NAWCTSD, NSTC leaders plan future of Navy's largest simulator
The commander of Naval Service Training Command (NSTC) hosted members from the Naval Air Warfare Center Training Systems Division (NAWCTSD) at a Battle Stations 21 Life Cycle Management Plan (LCMP) Summit here Jan. 22-23.
Rear Adm. Dee L. Mewbourne welcomed Capt. Steven "Snak" Nakagawa, NAWCTSD commanding officer and staff members, to Recruit Training Command (RTC) and the Navy's largest simulator, USS Trayer (BST 21), to discuss the way ahead in the training of recruits during their final test, known as Battle Stations.
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Held on board Trayer, a 210-foot-long Arleigh Burke-class destroyer replica located at RTC, Battle Stations is the culmination of eight weeks of training by recruits. It is a 12-hour test of a recruit's skills in 17 shipboard evolutions, including fighting fires, stopping floods and transporting casualties.
"We wanted to hold this summit to strengthen and continue to forge this long lasting partnership we have with NAWCTSD," said Mewbourne. "Clearly NAWCTSD continues to have a lot to do with the Battle Stations simulator but if we are going to keep it the way it looks today and operating the way it is today we have to invest in the future."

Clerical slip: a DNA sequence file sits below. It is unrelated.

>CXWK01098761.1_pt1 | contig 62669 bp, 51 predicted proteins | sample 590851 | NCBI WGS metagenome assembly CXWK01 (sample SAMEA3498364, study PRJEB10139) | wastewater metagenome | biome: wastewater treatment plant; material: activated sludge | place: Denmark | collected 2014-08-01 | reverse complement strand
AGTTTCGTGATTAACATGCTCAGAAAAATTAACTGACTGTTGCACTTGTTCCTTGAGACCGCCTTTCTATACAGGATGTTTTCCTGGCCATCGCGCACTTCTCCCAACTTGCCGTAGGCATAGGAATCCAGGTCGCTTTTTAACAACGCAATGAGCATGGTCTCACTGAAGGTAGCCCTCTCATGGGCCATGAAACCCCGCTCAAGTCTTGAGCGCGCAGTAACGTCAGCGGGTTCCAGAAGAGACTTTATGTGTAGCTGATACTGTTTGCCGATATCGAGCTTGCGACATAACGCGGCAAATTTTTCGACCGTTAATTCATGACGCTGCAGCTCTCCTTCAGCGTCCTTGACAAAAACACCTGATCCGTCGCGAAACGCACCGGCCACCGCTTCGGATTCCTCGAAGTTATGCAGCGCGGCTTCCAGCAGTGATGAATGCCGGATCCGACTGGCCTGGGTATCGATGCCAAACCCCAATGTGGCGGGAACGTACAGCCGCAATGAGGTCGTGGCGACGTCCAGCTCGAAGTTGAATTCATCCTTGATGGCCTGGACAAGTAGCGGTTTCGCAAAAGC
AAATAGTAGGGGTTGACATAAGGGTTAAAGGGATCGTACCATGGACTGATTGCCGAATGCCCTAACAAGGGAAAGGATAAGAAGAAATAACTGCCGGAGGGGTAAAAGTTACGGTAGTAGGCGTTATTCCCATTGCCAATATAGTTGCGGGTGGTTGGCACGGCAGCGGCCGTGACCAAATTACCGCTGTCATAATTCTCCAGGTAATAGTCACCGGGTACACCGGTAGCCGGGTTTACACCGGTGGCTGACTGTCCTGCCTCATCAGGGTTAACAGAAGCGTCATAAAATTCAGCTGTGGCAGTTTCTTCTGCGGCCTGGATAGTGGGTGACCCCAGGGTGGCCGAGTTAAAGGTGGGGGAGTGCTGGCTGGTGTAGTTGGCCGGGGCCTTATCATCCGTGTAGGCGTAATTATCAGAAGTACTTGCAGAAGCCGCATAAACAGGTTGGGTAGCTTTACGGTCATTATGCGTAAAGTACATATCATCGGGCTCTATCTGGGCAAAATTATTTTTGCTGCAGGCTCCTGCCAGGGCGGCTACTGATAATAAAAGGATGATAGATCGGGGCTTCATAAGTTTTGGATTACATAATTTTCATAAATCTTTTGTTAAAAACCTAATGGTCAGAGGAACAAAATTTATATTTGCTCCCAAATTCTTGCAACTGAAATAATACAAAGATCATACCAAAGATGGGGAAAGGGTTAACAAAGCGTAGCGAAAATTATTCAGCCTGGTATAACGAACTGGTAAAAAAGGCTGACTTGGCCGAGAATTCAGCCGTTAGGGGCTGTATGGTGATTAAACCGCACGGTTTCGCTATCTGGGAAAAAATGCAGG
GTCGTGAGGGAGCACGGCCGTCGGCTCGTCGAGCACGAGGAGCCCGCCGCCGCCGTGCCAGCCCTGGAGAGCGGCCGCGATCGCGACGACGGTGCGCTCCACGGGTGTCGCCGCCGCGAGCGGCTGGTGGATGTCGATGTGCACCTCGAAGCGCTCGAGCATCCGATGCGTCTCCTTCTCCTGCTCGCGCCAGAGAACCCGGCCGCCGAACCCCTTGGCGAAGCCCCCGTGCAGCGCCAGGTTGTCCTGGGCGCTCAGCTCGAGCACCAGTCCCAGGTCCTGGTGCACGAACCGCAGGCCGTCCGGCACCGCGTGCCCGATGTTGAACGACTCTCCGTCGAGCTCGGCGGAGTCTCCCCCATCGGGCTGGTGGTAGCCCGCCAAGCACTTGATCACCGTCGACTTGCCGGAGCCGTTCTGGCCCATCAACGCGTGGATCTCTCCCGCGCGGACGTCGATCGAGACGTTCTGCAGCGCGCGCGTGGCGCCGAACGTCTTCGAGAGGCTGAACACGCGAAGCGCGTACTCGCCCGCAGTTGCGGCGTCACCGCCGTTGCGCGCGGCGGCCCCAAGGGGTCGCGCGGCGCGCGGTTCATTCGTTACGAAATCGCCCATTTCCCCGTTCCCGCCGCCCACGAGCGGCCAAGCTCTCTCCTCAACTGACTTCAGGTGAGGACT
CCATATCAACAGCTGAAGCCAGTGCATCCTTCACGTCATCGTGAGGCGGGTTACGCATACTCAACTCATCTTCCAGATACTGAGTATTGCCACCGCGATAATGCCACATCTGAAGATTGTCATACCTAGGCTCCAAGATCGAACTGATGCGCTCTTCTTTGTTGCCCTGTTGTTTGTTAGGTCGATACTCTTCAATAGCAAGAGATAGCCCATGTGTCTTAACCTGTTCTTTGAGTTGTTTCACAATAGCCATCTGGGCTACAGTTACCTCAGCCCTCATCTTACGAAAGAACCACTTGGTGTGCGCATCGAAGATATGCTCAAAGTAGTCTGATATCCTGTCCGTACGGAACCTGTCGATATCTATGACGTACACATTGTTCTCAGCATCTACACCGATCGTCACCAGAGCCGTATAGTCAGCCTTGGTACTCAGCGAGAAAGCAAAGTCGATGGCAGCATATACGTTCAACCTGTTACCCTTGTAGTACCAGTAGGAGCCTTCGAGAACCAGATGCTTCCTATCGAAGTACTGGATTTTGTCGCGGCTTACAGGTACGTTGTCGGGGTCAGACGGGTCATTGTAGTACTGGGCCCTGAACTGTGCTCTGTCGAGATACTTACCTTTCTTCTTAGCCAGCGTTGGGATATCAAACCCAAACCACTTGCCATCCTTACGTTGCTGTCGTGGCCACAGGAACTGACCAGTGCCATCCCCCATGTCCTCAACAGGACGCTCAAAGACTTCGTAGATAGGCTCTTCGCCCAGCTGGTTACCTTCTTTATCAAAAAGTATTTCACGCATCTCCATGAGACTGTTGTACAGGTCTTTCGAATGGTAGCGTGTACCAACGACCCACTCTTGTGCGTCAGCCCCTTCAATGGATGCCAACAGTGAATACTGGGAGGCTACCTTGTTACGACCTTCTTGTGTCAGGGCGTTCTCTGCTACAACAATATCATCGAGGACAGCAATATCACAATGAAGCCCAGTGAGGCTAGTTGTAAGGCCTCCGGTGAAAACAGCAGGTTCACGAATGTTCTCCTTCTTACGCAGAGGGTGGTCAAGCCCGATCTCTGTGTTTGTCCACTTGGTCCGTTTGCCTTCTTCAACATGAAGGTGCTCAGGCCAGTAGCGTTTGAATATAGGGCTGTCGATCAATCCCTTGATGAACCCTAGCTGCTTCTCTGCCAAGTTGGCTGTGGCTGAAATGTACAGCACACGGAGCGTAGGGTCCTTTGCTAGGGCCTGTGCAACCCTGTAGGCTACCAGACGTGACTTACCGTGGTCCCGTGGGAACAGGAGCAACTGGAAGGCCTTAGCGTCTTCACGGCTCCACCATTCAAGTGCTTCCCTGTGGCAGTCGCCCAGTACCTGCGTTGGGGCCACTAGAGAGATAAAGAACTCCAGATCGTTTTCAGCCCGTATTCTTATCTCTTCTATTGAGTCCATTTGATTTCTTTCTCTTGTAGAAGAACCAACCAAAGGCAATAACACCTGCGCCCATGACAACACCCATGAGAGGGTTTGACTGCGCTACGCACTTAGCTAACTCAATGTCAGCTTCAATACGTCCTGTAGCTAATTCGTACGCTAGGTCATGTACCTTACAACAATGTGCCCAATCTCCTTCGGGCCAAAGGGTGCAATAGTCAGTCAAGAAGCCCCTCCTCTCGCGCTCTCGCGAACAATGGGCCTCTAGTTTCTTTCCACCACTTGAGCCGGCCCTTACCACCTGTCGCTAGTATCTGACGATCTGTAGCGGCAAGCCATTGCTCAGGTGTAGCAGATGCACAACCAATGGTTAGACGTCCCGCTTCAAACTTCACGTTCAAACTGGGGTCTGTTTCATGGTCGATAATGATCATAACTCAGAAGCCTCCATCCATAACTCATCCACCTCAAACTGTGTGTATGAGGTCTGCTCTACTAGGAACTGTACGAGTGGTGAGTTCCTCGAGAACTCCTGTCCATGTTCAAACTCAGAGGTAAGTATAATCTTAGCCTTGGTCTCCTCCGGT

Mewbourne said the summit's main mission was to come up with a structure and the funding to go with it to make sure Battle Stations and the Trayer simulator continues to train today's and tomorrow's recruits -- making them better Sailors for the fleet.
Mewbourne said the summit participants needed to look at proposing modular changes to keep up with the changes of the Navy and the new platforms that come on line. He pointed to the Littoral Combat Ships (LCS) and the new Ford-class carrier. He also compared maintaining USS Trayer and Battle Stations to how amusement parks maintain and upgrade attractions.
"I'm really proud of our team and what they did to create Trayer and Battle Stations 21 back then, the combined team, to include all the contractors from the entertainment industry," said Nakagawa, whose headquarters is located in Orlando, Fla. "It's still (Trayer and Battle Stations) a national asset. It's not just about the hundreds of thousands of Sailors that have already been through and the hundreds of thousands that will go through in the future, but it is a national asset that the Navy is very proud of. The stewardship that this group of people did before and is still doing and will do in the future is something to be very proud of on both sides of the table here (at the summit)."
NAWCTSD is considered one of the cornerstones of the National Center for Simulation which means NAWCTSD and its partners from Orlando and Hollywood have been part of Trayer and Battle Stations 21 since the ship's design and construction in the early part of the last decade, around 2002, and right up to the ship's commissioning on June 18, 2007.